The solo adventures began in on Wednesday, with the first episode dropping the bad at .
It turns out that the past version of Loki’s surprise escape duringit could have dire consequences for the Sacred Timeline, which is regulated by the TVA under the guidance of the all-powerful Time Keepers.
All six episodes of the series are directed by Kate herron, who previously directed episodes of Netflix comedies Sex education other Sunrise. Loki is her first foray into Marvel, and I spoke to her about Zoom about the joys of time travel, how her past experience inspired TVA’s striking workplace aesthetic and the women who define Phase 4 of the MCU.
Here’s an edited transcript of our Zoom conversation – we stayed away from spoilers, so proceed fearlessly even if you haven’t seen the episode.
Q: Was your mind reeling with the possibilities of storytelling when you first saw Loki 2012 disappear through the portal in Avengers: Endgame?
Herron: I was so happy but I was like, “Where did it go?” As soon as I found out that they were doing a TV show about Loki, as a fan I had to walk into the room and see what was going on with him. But also, I wanted to be a part of that story because it seemed like a unique opportunity to tell stories. It was very interesting for a character who didn’t have the bow that he was supposed to have and it made him go a different path.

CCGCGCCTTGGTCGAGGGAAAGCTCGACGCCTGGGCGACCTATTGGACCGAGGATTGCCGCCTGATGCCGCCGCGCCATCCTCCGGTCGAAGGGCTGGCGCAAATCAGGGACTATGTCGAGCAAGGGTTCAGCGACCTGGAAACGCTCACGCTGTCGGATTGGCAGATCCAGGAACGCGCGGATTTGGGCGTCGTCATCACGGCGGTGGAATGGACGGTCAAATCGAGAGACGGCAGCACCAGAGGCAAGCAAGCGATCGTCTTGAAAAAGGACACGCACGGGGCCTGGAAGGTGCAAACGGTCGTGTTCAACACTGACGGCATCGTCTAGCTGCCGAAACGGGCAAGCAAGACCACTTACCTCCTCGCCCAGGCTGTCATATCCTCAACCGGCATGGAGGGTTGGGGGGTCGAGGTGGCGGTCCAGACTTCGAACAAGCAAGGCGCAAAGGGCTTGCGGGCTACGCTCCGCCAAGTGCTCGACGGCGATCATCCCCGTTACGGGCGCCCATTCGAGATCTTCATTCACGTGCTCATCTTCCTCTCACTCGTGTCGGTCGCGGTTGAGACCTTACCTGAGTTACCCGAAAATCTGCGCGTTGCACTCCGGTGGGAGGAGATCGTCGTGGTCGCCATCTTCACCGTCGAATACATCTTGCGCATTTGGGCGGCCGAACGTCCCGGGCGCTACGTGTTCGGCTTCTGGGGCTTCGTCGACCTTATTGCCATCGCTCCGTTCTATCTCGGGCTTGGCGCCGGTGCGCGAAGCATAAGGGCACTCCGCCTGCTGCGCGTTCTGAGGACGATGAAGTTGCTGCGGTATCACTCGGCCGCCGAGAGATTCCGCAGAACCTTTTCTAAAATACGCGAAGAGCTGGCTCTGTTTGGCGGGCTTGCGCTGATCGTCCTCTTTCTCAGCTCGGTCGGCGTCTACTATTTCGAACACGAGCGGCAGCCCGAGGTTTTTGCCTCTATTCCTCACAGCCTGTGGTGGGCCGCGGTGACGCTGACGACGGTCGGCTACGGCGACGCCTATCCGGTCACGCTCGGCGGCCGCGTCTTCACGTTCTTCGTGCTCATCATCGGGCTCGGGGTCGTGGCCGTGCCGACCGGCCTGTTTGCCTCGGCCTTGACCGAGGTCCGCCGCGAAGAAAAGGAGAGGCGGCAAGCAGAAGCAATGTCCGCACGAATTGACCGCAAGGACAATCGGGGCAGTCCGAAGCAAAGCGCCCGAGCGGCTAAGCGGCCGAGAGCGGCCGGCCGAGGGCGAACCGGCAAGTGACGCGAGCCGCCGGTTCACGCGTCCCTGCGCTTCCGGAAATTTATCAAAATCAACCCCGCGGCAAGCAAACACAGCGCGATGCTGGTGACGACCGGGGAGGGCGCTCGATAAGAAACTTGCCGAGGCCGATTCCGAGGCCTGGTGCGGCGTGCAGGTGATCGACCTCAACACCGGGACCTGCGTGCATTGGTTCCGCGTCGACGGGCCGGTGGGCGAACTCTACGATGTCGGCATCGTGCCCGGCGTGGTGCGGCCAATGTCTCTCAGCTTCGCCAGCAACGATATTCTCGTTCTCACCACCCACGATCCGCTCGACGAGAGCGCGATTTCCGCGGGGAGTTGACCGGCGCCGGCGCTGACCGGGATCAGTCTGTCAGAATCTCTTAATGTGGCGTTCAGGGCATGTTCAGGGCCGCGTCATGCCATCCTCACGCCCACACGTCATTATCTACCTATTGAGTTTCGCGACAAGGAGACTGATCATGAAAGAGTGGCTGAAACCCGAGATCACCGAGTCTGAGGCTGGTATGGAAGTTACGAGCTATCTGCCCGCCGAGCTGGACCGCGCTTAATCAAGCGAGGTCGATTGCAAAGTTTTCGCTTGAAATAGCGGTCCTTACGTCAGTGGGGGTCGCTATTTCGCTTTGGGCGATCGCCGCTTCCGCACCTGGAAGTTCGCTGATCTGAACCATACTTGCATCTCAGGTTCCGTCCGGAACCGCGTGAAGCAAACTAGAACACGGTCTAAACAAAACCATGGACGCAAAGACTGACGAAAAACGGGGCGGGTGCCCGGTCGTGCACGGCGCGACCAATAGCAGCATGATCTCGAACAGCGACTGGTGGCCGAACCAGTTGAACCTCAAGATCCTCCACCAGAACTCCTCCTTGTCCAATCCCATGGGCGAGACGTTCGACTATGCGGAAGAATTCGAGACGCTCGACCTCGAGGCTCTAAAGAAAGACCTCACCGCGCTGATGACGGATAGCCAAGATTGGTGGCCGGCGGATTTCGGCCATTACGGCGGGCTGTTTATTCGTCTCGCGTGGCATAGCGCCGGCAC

The concept of time travel opens up infinite possibilities, how did you work with them?
Our show redefines our understanding of time travel in the MCU – the TVA is in charge of everyone’s destiny and they control the proper flow of time. So with that, there will be additional rules on how time travel works within the MCU, and it definitely opens up a whole new playing field for the MCU going forward, which is exciting. And we take Loki to really unexpected places.
There is a great emphasis on red tape and TVA paperwork. Is that a point about the banal realities of power?
Maybe on some level. But I have worked in many offices, I did a lot of temp work before I got my first film job, and I wanted to capture the spirit of the posters that tell you to keep your desk clean, but I was wondering what that poster would look like. inside the TVA.
And I used to have to work on computers that were so old and wondered why they hadn’t been updated. I liked the idea of TVA because they are neither in the future nor in the past; They use older technology, but it has these futuristic twists.
Brazil [the 1985 Terry Gilliam movie] it was a very clear reference, and we are taking from many different sci-fi movies that I love. I wanted the show to be a love letter to them. He’s marrying, like, brutalist architecture with that posh Midwestern flair.
The women seem to be very involved in setting up Phase 4 of the MCU. how does it make you feel?
I feel like I’m in good company: , , [who are directing The Marvels, and , respectively]. These are incredible filmmakers; being part of that group is amazing. I hope it’s a sign that the tides are turning in Hollywood, that they will see more women come out and make these amazing genre movies.
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